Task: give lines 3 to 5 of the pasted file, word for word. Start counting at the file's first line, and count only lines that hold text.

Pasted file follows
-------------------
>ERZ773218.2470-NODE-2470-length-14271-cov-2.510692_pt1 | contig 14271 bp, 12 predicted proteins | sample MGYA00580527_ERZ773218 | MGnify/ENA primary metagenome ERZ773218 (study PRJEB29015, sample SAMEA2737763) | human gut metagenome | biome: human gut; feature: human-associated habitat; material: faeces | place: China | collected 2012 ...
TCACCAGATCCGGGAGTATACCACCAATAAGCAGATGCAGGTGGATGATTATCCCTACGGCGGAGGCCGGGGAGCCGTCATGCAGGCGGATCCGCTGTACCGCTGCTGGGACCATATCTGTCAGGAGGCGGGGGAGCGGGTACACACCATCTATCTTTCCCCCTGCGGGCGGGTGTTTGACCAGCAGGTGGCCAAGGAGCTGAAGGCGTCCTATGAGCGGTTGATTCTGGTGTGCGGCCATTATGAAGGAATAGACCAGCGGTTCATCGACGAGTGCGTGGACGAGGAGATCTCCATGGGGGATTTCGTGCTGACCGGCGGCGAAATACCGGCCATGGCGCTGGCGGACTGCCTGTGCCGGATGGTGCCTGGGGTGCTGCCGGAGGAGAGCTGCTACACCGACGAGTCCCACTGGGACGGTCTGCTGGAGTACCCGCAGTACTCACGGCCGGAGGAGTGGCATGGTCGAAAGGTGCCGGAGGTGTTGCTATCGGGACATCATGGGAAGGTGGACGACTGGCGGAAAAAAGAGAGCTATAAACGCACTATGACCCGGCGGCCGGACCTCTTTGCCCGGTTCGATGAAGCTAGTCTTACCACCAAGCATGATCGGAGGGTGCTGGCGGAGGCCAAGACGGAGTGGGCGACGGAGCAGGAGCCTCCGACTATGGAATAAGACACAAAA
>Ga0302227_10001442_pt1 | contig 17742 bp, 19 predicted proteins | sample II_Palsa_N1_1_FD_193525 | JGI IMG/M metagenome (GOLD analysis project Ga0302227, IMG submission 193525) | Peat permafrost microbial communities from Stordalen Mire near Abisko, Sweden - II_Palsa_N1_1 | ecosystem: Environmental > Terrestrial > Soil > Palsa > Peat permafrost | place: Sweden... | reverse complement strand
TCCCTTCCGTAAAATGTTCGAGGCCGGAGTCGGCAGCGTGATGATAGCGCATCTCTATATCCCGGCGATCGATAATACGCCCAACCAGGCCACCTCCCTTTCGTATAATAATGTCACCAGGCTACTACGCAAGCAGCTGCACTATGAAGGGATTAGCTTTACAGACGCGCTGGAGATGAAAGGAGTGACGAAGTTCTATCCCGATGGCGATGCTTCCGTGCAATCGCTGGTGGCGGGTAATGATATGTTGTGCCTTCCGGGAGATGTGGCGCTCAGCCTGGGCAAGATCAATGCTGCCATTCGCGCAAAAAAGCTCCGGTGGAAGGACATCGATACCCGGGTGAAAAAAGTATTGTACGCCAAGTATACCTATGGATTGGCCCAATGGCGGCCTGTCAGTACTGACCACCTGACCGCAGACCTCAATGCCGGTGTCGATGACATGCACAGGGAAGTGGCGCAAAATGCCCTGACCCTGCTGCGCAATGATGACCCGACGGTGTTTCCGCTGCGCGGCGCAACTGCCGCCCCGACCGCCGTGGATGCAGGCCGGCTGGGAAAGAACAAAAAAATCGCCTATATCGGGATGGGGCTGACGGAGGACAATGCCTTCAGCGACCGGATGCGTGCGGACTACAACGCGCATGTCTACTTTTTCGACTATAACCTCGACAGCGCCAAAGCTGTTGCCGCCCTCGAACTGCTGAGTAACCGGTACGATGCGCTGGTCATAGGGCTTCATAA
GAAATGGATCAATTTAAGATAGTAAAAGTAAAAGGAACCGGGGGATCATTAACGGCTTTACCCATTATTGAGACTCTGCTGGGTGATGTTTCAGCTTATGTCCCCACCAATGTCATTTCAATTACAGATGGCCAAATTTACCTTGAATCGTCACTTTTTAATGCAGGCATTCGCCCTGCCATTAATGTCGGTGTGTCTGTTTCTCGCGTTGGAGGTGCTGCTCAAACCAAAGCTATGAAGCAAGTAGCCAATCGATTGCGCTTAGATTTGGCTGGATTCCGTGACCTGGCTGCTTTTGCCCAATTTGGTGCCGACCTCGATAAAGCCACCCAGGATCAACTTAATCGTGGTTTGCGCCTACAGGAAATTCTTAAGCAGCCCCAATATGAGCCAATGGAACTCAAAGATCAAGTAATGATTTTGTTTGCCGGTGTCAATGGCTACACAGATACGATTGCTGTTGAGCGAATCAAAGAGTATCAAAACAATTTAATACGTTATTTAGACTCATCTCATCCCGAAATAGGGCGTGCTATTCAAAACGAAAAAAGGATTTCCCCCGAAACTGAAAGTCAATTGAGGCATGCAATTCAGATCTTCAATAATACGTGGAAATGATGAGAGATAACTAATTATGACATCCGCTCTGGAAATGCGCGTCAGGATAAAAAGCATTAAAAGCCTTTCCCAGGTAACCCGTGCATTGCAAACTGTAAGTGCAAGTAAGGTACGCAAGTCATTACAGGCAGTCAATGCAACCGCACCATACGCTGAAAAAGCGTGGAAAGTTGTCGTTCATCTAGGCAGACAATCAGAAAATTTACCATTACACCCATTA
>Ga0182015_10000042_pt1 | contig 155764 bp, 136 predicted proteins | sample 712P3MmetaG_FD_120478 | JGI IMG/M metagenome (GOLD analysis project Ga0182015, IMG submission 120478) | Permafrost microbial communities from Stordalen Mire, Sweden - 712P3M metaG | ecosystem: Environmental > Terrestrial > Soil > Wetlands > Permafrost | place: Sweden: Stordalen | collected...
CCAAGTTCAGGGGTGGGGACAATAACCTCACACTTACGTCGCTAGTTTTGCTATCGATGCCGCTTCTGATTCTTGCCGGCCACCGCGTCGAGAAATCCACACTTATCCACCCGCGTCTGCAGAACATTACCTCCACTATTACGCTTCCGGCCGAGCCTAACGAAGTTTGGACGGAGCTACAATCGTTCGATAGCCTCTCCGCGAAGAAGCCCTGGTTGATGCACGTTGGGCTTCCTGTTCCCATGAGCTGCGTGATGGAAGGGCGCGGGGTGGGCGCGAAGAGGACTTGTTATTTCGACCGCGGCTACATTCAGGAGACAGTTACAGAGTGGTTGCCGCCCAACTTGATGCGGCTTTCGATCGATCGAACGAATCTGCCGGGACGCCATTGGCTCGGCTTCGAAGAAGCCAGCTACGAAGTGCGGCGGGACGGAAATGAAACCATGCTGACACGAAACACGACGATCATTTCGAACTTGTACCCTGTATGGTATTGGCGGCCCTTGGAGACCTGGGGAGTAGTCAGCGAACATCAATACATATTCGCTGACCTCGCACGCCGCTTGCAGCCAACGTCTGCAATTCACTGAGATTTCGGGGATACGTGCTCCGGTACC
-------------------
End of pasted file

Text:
>Ga0302227_10001442_pt1 | contig 17742 bp, 19 predicted proteins | sample II_Palsa_N1_1_FD_193525 | JGI IMG/M metagenome (GOLD analysis project Ga0302227, IMG submission 193525) | Peat permafrost microbial communities from Stordalen Mire near Abisko, Sweden - II_Palsa_N1_1 | ecosystem: Environmental > Terrestrial > Soil > Palsa > Peat permafrost | place: Sweden... | reverse complement strand
TCCCTTCCGTAAAATGTTCGAGGCCGGAGTCGGCAGCGTGATGATAGCGCATCTCTATATCCCGGCGATCGATAATACGCCCAACCAGGCCACCTCCCTTTCGTATAATAATGTCACCAGGCTACTACGCAAGCAGCTGCACTATGAAGGGATTAGCTTTACAGACGCGCTGGAGATGAAAGGAGTGACGAAGTTCTATCCCGATGGCGATGCTTCCGTGCAATCGCTGGTGGCGGGTAATGATATGTTGTGCCTTCCGGGAGATGTGGCGCTCAGCCTGGGCAAGATCAATGCTGCCATTCGCGCAAAAAAGCTCCGGTGGAAGGACATCGATACCCGGGTGAAAAAAGTATTGTACGCCAAGTATACCTATGGATTGGCCCAATGGCGGCCTGTCAGTACTGACCACCTGACCGCAGACCTCAATGCCGGTGTCGATGACATGCACAGGGAAGTGGCGCAAAATGCCCTGACCCTGCTGCGCAATGATGACCCGACGGTGTTTCCGCTGCGCGGCGCAACTGCCGCCCCGACCGCCGTGGATGCAGGCCGGCTGGGAAAGAACAAAAAAATCGCCTATATCGGGATGGGGCTGACGGAGGACAATGCCTTCAGCGACCGGATGCGTGCGGACTACAACGCGCATGTCTACTTTTTCGACTATAACCTCGACAGCGCCAAAGCTGTTGCCGCCCTCGAACTGCTGAGTAACCGGTACGATGCGCTGGTCATAGGGCTTCATAA
GAAATGGATCAATTTAAGATAGTAAAAGTAAAAGGAACCGGGGGATCATTAACGGCTTTACCCATTATTGAGACTCTGCTGGGTGATGTTTCAGCTTATGTCCCCACCAATGTCATTTCAATTACAGATGGCCAAATTTACCTTGAATCGTCACTTTTTAATGCAGGCATTCGCCCTGCCATTAATGTCGGTGTGTCTGTTTCTCGCGTTGGAGGTGCTGCTCAAACCAAAGCTATGAAGCAAGTAGCCAATCGATTGCGCTTAGATTTGGCTGGATTCCGTGACCTGGCTGCTTTTGCCCAATTTGGTGCCGACCTCGATAAAGCCACCCAGGATCAACTTAATCGTGGTTTGCGCCTACAGGAAATTCTTAAGCAGCCCCAATATGAGCCAATGGAACTCAAAGATCAAGTAATGATTTTGTTTGCCGGTGTCAATGGCTACACAGATACGATTGCTGTTGAGCGAATCAAAGAGTATCAAAACAATTTAATACGTTATTTAGACTCATCTCATCCCGAAATAGGGCGTGCTATTCAAAACGAAAAAAGGATTTCCCCCGAAACTGAAAGTCAATTGAGGCATGCAATTCAGATCTTCAATAATACGTGGAAATGATGAGAGATAACTAATTATGACATCCGCTCTGGAAATGCGCGTCAGGATAAAAAGCATTAAAAGCCTTTCCCAGGTAACCCGTGCATTGCAAACTGTAAGTGCAAGTAAGGTACGCAAGTCATTACAGGCAGTCAATGCAACCGCACCATACGCTGAAAAAGCGTGGAAAGTTGTCGTTCATCTAGGCAGACAATCAGAAAATTTACCATTACACCCATTA